6. "A Florida student obsessed with the University of Tennessee wanted to represent the Volunteers during his elementary school's "College Colors Day," but didn't own any of their apparel -- so he took the matter into his own hands. Laura Snyder, his teacher at Altamonte Elementary School in Altamonte Springs, says he drew a "U.T.", the university's logo, on paper and pinned it to an orange t-shirt. "When the day finally arrived, he was SO EXCITED to show me his shirt," Snyder wrote Wednesday on Facebook. "I was impressed that he took it one step further to make his own label." But by lunch time, the spirited Vols fan was in tears....'
  7. Yes, I really liked Maya Hawke's performance.
  8. Something fun like these? (Language warning....KC*F cancer)
  9. Eid Mubarak! Happy Eid!

  10. So, almost every Friday night is movie and homemade pizza night at our house. We're adding in board games Monday. Saturday and Sunday (at least one of those days), I make homemade pancakes every morning. We like to take our dog to the dog park on Saturday, too. What are your family's weekly traditions? If they've changed due to the age of your kids, share that, too.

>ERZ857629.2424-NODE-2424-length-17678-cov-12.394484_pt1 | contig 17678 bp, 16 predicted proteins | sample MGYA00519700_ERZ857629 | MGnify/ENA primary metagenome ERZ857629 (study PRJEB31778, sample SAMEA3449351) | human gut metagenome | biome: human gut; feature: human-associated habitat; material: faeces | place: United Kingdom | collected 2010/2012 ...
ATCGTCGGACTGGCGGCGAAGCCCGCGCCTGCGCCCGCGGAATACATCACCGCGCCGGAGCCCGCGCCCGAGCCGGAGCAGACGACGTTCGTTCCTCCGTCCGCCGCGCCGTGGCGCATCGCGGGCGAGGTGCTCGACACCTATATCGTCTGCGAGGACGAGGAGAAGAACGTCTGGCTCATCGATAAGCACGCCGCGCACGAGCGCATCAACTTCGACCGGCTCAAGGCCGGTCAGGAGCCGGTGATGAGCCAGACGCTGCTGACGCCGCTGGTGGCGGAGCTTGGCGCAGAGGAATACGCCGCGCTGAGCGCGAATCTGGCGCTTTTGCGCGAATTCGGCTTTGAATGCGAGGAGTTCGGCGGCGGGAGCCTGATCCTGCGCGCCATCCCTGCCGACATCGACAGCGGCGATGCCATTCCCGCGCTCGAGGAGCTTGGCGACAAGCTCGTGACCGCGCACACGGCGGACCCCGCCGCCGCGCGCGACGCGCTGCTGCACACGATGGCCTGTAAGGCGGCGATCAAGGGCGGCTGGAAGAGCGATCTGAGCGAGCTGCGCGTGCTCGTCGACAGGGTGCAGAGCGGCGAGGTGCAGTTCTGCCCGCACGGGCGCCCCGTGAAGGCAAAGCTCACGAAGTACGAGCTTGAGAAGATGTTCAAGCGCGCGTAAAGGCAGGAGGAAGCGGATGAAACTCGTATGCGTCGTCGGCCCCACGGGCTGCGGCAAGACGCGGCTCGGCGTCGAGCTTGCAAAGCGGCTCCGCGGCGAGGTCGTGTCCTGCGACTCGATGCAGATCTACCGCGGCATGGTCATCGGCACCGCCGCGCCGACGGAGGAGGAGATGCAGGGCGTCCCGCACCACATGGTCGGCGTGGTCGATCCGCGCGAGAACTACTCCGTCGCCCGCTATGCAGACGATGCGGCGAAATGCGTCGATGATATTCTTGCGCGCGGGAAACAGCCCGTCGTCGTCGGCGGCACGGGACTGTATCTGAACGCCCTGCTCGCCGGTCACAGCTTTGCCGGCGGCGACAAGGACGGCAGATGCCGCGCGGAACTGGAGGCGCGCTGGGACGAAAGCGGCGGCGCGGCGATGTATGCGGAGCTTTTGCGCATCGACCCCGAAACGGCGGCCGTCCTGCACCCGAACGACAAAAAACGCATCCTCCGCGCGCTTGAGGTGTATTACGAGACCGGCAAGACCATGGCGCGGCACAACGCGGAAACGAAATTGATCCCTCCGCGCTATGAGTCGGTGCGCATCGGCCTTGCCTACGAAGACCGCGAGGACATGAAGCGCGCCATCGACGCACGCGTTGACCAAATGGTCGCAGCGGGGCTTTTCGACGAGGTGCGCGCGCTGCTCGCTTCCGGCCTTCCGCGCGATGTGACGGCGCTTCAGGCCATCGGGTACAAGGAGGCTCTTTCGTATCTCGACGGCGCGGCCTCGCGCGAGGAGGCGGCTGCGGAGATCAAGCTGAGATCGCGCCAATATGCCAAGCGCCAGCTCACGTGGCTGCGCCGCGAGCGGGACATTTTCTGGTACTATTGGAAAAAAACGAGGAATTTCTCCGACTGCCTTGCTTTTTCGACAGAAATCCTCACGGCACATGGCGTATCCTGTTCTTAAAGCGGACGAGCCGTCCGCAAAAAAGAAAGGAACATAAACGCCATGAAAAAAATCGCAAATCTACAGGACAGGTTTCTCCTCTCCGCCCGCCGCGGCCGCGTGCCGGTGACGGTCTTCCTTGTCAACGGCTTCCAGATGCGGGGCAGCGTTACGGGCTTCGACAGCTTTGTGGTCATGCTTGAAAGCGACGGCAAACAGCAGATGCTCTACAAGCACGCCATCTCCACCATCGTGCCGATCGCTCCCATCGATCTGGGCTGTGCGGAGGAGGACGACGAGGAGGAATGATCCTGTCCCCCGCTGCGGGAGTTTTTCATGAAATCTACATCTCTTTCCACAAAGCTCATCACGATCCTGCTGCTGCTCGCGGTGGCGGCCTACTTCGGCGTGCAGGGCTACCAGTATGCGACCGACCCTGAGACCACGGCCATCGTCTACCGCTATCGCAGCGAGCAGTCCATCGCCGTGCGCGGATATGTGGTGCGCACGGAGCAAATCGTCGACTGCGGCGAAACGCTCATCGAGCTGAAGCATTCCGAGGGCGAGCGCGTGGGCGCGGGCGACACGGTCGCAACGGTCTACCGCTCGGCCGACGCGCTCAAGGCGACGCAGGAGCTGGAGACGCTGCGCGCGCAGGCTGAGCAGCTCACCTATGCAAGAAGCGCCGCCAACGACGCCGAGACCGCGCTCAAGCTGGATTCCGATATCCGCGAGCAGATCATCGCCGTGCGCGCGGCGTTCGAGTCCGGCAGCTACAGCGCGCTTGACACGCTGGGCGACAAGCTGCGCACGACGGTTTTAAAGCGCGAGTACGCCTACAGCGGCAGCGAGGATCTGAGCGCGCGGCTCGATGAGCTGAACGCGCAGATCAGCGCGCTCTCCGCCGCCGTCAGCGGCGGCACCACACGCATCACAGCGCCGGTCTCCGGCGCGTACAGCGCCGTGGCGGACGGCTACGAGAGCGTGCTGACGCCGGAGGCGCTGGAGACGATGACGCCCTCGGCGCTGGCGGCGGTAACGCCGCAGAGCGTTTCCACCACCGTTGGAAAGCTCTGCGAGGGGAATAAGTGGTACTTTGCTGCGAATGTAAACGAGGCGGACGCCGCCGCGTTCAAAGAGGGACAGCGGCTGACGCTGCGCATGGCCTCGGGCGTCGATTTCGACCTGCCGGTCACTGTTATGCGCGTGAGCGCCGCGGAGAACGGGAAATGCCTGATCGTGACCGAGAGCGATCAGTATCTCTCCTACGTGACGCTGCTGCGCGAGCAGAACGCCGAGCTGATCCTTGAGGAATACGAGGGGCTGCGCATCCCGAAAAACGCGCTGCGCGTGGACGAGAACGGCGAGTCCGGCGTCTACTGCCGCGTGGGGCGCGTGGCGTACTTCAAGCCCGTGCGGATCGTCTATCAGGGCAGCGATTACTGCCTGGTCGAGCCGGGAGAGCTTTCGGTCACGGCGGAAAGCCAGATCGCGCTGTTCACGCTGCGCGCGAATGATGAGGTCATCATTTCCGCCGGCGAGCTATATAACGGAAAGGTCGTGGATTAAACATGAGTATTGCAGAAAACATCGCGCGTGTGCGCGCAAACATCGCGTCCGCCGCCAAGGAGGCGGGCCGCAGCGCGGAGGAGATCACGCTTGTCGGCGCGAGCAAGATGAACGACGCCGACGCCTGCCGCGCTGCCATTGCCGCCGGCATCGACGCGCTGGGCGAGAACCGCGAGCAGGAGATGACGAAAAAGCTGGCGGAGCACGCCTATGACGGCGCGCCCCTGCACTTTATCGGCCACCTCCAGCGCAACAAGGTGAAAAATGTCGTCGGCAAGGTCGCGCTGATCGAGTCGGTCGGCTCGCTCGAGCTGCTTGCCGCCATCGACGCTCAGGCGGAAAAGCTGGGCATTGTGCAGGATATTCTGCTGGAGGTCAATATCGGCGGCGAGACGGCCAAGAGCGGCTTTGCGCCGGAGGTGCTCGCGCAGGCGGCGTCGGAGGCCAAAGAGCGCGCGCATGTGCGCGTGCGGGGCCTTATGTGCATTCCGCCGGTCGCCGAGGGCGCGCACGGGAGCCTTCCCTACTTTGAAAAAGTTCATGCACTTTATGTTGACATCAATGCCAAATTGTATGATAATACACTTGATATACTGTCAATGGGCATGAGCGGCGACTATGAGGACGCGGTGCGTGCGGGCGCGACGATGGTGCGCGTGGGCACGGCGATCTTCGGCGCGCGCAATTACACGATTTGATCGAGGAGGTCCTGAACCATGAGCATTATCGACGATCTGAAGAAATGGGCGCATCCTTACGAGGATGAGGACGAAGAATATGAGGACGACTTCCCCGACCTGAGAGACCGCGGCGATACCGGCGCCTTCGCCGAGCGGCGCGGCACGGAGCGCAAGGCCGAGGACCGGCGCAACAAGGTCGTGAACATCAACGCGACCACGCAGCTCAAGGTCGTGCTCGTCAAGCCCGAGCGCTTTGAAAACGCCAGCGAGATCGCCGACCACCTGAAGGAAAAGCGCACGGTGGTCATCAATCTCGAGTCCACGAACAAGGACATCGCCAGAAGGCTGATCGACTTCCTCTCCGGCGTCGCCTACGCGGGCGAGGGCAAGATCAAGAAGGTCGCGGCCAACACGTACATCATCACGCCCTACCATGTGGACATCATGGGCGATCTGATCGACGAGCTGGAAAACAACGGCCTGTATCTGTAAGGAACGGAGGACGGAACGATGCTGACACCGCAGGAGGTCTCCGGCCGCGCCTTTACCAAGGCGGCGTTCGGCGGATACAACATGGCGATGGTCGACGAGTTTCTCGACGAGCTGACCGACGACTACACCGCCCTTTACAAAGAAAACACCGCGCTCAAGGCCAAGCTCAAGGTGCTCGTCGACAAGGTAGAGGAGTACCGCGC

11. I had one this year I did the Miralax two-step Prep and it worked great. My colon was clean as a whistle. Google. A lot of the big names have it on their site. You divide the dose...and the timing depends on when your procedure is. Cheaper than the Rx stuff too. Easier to tolerate. I mixed the Miralax with Crystal Light, as I hate Gatorade. Also involved taking some Dulcolax. Having a bidet helps, too. 🙂 They put in an IV...I was wheeled in.... CNA spoke to me and said I'd feel some stinging from the Propofol, don't remember if I did...but next thing I knew I was waking up in recovery. Doc came in....showed me pics....said your colon is very boring 😉 ...see you in 10 years.